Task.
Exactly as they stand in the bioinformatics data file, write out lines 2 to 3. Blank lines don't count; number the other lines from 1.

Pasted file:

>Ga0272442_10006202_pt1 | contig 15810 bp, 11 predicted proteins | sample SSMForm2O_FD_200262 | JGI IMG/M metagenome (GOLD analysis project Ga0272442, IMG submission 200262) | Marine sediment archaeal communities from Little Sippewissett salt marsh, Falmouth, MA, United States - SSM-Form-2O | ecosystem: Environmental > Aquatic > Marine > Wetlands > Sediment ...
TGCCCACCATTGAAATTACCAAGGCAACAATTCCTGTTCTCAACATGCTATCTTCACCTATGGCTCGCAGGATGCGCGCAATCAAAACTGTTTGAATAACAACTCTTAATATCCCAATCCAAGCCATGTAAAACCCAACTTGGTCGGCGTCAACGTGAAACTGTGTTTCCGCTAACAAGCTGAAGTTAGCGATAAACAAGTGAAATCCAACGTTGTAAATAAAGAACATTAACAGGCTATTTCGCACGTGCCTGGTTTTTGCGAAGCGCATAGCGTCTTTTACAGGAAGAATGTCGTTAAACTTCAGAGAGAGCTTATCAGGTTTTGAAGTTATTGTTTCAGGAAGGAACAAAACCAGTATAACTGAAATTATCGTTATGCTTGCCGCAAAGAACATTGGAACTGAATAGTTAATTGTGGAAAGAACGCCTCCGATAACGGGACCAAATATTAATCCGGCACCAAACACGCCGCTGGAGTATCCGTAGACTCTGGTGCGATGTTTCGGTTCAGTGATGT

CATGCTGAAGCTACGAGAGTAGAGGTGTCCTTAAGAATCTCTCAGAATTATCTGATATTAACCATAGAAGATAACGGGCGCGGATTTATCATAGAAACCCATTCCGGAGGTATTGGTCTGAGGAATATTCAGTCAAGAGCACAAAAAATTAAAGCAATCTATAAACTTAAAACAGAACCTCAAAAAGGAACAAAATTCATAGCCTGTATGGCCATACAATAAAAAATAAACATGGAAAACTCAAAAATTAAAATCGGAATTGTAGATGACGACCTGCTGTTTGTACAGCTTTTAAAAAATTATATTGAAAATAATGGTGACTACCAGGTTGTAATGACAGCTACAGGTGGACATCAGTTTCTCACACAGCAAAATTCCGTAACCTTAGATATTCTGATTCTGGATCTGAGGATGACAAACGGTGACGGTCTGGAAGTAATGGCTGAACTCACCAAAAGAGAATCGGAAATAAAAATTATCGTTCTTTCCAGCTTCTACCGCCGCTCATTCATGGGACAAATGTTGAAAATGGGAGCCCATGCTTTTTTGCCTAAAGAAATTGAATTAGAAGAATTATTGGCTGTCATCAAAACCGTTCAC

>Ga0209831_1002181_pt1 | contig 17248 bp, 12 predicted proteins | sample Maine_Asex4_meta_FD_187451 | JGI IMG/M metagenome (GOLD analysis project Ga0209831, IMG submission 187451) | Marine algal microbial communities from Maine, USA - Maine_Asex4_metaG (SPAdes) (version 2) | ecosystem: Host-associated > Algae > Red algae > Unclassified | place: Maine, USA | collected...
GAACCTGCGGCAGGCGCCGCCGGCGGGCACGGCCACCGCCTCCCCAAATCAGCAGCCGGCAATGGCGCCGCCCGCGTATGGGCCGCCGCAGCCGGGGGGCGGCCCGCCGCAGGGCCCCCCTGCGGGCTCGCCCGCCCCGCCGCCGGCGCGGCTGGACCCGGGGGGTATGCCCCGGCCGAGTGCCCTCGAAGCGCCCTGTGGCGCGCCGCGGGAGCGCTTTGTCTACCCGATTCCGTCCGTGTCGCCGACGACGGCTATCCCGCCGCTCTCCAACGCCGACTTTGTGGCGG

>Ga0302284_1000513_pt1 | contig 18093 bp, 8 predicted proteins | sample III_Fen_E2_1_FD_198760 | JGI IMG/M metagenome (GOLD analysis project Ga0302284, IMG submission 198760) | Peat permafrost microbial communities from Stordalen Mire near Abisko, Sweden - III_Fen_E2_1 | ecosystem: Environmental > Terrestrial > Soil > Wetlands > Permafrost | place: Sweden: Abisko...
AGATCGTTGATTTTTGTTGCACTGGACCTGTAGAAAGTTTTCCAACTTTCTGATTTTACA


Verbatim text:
TGCCCACCATTGAAATTACCAAGGCAACAATTCCTGTTCTCAACATGCTATCTTCACCTATGGCTCGCAGGATGCGCGCAATCAAAACTGTTTGAATAACAACTCTTAATATCCCAATCCAAGCCATGTAAAACCCAACTTGGTCGGCGTCAACGTGAAACTGTGTTTCCGCTAACAAGCTGAAGTTAGCGATAAACAAGTGAAATCCAACGTTGTAAATAAAGAACATTAACAGGCTATTTCGCACGTGCCTGGTTTTTGCGAAGCGCATAGCGTCTTTTACAGGAAGAATGTCGTTAAACTTCAGAGAGAGCTTATCAGGTTTTGAAGTTATTGTTTCAGGAAGGAACAAAACCAGTATAACTGAAATTATCGTTATGCTTGCCGCAAAGAACATTGGAACTGAATAGTTAATTGTGGAAAGAACGCCTCCGATAACGGGACCAAATATTAATCCGGCACCAAACACGCCGCTGGAGTATCCGTAGACTCTGGTGCGATGTTTCGGTTCAGTGATGT

CATGCTGAAGCTACGAGAGTAGAGGTGTCCTTAAGAATCTCTCAGAATTATCTGATATTAACCATAGAAGATAACGGGCGCGGATTTATCATAGAAACCCATTCCGGAGGTATTGGTCTGAGGAATATTCAGTCAAGAGCACAAAAAATTAAAGCAATCTATAAACTTAAAACAGAACCTCAAAAAGGAACAAAATTCATAGCCTGTATGGCCATACAATAAAAAATAAACATGGAAAACTCAAAAATTAAAATCGGAATTGTAGATGACGACCTGCTGTTTGTACAGCTTTTAAAAAATTATATTGAAAATAATGGTGACTACCAGGTTGTAATGACAGCTACAGGTGGACATCAGTTTCTCACACAGCAAAATTCCGTAACCTTAGATATTCTGATTCTGGATCTGAGGATGACAAACGGTGACGGTCTGGAAGTAATGGCTGAACTCACCAAAAGAGAATCGGAAATAAAAATTATCGTTCTTTCCAGCTTCTACCGCCGCTCATTCATGGGACAAATGTTGAAAATGGGAGCCCATGCTTTTTTGCCTAAAGAAATTGAATTAGAAGAATTATTGGCTGTCATCAAAACCGTTCAC